ACEA ‘open to higher CO2 targets if infrastructure ramps up’
European carmakers say that they are open to stricter CO2 standards the EU is preparing for June 2021. That is, if this is linked to binding commitments of the member states to ramp up infrastructures for EV charging stations and hydrogen filling stations. And with no stricter standards for 2025 and keeping open possibilities for alternative fuels during the transition period.
According to the European Automobile Manufacturers’ Association (ACEA) in its position paper, there will be needed 60 million EV charging points of which three million public ones, to reach the EU’s goal to cut back CO2 emissions by 37,5%.
Today there are some 225 000 public EV charging stations operational. For road transport to make the switch to clean hydrogen, there should be enough production capacity and at least 1 000 filling stations.
“Our industry’s huge investments in alternatively-powered vehicles are paying off. Indeed, last year nearly one in 10 cars registered in the EU was electrically chargeable. But this trend can only be sustained if governments start making matching investments in infrastructure,” ACEA President and CEO of BMW Oliver Zipse states in a press release.
All available drivetrain technologies
“We need to utilize all available drivetrain technologies to reduce the carbon footprint of our vehicle fleet. For the uptake of electric vehicles, a simple logic applies: the number of charging points and hydrogen stations that EU member states actually commit to deploy under AFID will determine what a realistic CO2 target for 2030 is.”
AFID is the Alternative Fuels Infrastructure Directive. The Directive of 2014 that is currently under review contains a package of measures for the deployment of alternative fuels and infrastructure in the EU.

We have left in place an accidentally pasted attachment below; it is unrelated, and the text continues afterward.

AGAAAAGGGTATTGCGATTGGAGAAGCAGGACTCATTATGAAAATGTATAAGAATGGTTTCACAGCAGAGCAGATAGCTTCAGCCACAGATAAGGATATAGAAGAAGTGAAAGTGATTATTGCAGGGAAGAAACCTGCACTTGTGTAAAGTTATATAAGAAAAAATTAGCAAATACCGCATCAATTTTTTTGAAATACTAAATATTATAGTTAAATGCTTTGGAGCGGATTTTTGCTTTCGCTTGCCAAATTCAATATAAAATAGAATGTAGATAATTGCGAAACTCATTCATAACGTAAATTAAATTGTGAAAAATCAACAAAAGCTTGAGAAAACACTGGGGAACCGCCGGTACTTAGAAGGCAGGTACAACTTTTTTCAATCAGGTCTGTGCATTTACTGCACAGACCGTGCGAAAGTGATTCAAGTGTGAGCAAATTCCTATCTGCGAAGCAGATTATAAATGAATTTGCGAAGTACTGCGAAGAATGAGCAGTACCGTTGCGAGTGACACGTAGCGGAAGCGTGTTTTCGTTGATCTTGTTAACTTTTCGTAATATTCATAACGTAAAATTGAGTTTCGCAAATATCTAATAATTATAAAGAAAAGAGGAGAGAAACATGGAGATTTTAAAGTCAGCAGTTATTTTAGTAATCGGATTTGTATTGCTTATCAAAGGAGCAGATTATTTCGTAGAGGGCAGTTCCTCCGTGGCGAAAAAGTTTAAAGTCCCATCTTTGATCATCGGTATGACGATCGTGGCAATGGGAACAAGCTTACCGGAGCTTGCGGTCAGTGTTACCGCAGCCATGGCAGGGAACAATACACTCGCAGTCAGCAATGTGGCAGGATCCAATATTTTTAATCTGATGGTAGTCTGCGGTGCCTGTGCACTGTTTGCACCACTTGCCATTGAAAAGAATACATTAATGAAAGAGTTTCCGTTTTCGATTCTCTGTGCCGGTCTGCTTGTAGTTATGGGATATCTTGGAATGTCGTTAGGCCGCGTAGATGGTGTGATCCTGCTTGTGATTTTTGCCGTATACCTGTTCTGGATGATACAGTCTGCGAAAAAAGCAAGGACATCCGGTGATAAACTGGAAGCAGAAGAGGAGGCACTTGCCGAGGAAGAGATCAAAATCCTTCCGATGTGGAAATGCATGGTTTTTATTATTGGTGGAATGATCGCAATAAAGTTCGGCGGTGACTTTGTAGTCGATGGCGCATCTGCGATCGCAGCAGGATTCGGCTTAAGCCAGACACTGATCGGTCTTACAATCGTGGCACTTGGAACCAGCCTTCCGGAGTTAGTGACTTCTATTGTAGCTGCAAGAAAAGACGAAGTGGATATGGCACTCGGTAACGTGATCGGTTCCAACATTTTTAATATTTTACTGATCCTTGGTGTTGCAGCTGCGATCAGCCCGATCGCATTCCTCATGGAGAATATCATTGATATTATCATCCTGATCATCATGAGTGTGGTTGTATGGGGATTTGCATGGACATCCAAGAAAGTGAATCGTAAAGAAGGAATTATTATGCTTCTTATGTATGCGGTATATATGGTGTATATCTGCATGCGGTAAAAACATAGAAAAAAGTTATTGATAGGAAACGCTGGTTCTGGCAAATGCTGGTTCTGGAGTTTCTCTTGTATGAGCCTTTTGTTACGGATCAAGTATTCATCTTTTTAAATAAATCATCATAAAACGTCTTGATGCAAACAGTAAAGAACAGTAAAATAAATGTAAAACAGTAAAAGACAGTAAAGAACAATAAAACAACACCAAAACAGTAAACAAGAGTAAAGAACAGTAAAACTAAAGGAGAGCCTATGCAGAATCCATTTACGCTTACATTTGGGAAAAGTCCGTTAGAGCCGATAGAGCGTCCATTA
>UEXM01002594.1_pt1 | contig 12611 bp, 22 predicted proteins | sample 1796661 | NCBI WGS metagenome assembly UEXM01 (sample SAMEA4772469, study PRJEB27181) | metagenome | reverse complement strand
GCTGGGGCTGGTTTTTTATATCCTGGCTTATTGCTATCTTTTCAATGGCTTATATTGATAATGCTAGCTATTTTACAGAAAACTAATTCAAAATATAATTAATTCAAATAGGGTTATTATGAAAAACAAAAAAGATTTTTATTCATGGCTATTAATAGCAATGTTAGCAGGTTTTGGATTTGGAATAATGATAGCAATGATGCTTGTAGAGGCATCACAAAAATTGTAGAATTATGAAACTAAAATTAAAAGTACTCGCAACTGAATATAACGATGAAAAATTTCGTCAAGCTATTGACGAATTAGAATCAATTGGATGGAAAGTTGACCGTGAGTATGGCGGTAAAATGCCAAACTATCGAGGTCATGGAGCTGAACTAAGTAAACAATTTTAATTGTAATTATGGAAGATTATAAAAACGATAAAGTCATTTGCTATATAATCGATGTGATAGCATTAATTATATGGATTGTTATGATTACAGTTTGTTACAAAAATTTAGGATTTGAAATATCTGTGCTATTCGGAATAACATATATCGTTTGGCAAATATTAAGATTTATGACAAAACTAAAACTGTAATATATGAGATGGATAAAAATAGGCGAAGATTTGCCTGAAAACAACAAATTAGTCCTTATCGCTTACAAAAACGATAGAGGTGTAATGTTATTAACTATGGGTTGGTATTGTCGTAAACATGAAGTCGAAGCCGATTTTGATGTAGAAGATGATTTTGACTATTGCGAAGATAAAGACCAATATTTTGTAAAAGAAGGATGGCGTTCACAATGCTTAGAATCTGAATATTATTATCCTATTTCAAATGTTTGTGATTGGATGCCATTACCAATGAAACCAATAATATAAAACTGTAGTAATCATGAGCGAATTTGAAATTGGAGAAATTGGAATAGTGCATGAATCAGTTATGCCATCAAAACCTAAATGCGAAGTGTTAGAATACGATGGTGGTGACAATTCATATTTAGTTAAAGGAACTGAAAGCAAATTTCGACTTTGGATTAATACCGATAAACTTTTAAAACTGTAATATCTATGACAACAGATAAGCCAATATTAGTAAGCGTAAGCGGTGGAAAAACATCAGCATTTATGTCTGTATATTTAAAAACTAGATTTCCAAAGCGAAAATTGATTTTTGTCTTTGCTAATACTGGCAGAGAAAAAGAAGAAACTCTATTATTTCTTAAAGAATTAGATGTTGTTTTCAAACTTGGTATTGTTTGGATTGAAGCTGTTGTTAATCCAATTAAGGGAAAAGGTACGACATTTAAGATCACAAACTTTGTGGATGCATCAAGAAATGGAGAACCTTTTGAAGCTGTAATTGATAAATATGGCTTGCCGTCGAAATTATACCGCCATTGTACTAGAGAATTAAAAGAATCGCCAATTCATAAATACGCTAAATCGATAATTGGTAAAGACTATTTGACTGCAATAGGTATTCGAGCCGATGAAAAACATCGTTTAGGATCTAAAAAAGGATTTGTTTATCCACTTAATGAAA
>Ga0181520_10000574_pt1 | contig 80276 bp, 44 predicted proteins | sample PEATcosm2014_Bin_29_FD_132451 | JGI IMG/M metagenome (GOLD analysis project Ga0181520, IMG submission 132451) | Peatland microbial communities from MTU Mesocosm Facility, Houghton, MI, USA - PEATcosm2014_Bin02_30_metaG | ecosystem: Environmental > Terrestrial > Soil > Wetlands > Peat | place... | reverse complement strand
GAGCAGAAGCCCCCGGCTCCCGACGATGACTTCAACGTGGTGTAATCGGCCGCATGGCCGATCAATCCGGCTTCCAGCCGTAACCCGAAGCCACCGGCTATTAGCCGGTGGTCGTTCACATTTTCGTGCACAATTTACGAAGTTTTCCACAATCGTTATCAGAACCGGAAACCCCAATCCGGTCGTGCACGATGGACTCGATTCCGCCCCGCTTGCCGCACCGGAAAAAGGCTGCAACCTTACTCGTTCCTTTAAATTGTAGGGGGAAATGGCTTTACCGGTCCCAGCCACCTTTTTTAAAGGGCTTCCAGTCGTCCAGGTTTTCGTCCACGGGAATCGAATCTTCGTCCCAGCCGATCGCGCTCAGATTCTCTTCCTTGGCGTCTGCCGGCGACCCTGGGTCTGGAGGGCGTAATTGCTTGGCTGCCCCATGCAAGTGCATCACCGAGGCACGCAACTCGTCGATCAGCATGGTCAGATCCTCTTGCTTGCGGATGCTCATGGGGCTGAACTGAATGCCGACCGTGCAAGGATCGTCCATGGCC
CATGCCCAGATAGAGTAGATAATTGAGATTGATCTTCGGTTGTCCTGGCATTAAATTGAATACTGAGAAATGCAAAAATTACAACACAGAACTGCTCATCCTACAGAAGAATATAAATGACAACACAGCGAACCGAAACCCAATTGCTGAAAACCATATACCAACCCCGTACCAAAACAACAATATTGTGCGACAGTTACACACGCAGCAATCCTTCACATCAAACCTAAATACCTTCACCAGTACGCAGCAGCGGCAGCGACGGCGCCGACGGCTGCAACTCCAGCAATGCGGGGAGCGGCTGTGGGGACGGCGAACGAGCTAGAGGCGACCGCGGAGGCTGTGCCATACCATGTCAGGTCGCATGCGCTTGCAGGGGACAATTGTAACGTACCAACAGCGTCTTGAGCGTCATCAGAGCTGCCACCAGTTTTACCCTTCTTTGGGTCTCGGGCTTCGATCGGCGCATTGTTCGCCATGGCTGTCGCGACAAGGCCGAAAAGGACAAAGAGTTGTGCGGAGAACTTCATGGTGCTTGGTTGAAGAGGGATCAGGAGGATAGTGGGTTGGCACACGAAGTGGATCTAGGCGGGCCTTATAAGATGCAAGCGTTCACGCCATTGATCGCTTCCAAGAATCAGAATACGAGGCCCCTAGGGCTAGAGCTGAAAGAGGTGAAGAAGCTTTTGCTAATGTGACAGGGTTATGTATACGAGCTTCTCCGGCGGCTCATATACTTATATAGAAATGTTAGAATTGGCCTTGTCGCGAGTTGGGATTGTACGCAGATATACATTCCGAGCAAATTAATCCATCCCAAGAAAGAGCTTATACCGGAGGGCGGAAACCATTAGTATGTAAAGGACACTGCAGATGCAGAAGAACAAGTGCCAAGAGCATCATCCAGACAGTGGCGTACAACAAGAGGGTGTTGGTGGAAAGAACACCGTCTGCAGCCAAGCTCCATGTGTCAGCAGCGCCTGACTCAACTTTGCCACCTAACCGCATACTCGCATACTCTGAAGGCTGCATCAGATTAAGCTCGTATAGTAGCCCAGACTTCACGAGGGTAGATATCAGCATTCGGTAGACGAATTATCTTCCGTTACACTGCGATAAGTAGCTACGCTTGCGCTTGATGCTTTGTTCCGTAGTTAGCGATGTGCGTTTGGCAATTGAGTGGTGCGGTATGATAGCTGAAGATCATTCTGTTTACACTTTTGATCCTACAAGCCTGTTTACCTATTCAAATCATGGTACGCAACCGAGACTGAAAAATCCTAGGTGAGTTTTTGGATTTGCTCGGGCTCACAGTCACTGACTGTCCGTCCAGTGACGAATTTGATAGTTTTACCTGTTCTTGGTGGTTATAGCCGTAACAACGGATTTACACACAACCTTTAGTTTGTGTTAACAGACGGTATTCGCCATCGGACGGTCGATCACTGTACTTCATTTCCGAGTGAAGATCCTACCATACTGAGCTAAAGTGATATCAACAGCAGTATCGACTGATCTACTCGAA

By ‘alternative fuels’ the Directive means fuels or power sources that serve as a substitute for fossil oil and include electricity, hydrogen, biofuels, synthetic and paraffinic fuels, natural gas both as compressed natural gas (CNG) and liquefied (LNG), and also liquefied petroleum gas (LPG).
Investing €60 billion
“As an industry, we are driving the ramp-up of clean mobility by offering a wide range of attractive passenger cars and light commercial vehicles, technologies, and services,” ACEA states.
“The EU auto industry will invest more than €60 billion in these technologies over the next few years. In addition, we need European battery and hydrogen production facilities as well as appropriate charging and refueling infrastructure to enable this steep ramp-up in clean mobility.”
ACEA warns that the EU’s 2025 ambition level must remain the same as that fixed in the current CO2 Regulation. The CO2 Regulation for cars and vans is foreseen for June 2021 but is expected to become finalized in late 2022 or even later.
As the development of new cars takes years, “it is simply not possible to change any technical parameters of vehicles this late if those vehicles have to be ready for the market in 2025,” ACEA says.
Phasing out the combustion engine
The carmakers’ biggest fear is that the coming Euro 7 emission standard would result in the combustion engine being phased out from 2025 onward. Earlier, Hildegard Müller, President of the German car manufacturers federation VDA, said she fears that if the exhaust emission limits are too strict, combustion engines will no longer be competitive.
“The Commission wants to stipulate that in the future, a vehicle must remain virtually emission-free in every driving situation – be it with a trailer on a mountain or in slow city traffic,” says Müller. “That is technically impossible, and everyone knows that.”
Müller indicated that a switch to battery-electric mobility in the near future is not feasible. She repeated the widespread criticism of the lack of charging infrastructure and calls for investment in e-fuels and the fuel cell: “The problem is not the combustion engine, but the fuel.”